Parallel to this I had started a photographic equipment import and distribution operation. I had almost accidentally stumbled upon Enna Werk, a small German optical company in Munich that had just lost its US distributor. So I began importing and wholesaling their products, primarily camera lenses, slide viewers, slide projectors, and the Ennascop opaque projectors. After a year I broadened my product lines to include Fisher tripods and video lights from Italy, COIL aspheric magnifiers from England, and Lamborghini camera bags and sunglasses. These additional product lines resulted from meeting people at photokina in 1980, which I also covered for Shutterbug. For ten years I ran this business in parallel to acting as Shutterbug’s Technical Editor. By 1990 it had become just too much to do all of this, so I sold the import/distribution business. Shutterbug had by then transitioned to being a real magazine with ever-growing subscription list, distribution to booksellers, grocery stores, Wal-Mart, etc., and they offered me the job as Editor at a payment rate I could live on. As I have said before, though, I was never an employee of Shutterbug. I contracted to supply editorial services at a fixed monthly rate. This allowed me the freedom to set my own office hours, stay away from office politics, and take on noncompeting projects, like writing books. By the late 80s I was writing several books a year as well as writing for Photo Industry Reporter and some other noncompeting publications. Since I could do my work from anywhere, I stayed on in the Radford studio location, at 202 Third Avenue, right in downtown Radford. I probably would have stayed there indefinitely, but the roof leaked and the landlord refused to fix it. After two studio floods my insurance company said they would not pay for any more water damage, so I was forced to move. Luckily a great location became available, a former pharmacy measuring about 35 X 80 feet at 239 West Main Street, just a short distance from the police department. I kept my studio there from 1992 until 2007, fifteen years. So I had studios in Radford, on major commercial streets, for 20+ years, but when the police came to my studio after Marion’s death the detectives said they didn’t know I was in town! Some detecting!!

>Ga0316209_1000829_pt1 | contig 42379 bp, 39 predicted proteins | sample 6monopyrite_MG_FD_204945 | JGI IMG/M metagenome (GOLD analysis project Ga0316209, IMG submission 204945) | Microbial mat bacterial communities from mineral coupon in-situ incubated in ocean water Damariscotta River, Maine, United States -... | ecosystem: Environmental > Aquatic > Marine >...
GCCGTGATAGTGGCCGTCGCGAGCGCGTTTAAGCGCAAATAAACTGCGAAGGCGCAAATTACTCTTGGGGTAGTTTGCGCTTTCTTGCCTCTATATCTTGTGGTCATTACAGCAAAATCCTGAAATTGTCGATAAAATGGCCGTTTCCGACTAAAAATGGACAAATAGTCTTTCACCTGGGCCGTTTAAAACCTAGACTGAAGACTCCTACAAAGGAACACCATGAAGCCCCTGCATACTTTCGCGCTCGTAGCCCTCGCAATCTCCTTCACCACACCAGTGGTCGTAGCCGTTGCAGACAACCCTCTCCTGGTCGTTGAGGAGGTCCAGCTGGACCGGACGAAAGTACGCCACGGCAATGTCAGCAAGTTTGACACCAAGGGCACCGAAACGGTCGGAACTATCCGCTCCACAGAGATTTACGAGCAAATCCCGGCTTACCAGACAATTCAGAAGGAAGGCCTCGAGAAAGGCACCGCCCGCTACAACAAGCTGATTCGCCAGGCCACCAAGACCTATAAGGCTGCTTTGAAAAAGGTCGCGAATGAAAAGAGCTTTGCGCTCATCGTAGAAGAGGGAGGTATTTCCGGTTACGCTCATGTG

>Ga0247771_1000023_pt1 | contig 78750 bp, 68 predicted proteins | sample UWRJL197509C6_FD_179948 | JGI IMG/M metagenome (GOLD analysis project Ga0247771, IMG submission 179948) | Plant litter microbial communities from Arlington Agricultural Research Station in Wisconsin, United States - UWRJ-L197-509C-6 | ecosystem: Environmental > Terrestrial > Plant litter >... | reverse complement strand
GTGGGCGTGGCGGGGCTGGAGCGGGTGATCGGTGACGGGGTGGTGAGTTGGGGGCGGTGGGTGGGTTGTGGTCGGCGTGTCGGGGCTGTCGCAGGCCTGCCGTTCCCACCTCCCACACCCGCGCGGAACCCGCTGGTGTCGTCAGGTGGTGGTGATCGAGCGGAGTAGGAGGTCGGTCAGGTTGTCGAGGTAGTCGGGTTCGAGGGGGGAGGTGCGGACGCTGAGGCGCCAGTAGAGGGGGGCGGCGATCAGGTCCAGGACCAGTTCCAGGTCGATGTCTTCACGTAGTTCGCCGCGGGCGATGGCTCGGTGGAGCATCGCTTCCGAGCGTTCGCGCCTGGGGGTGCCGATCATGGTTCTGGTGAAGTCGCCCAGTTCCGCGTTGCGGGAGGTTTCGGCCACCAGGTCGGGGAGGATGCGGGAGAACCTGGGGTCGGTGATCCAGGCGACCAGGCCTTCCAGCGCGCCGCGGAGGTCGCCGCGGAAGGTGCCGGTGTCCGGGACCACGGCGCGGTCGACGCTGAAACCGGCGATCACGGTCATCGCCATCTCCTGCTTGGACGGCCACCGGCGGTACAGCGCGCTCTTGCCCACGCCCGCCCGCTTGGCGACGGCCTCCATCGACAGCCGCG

I wanted a big studio space, and the new location was ideal, since I had begun conducting studio workshops for groups of photographers. The monthly rent there started at $ 500 a month, and by 2007 had only gone up to $ 525! And that included a reserved parking space right by the back door. The rent also included heat in the winter. Amazing, and one of the main reasons I stayed in Radford all those years.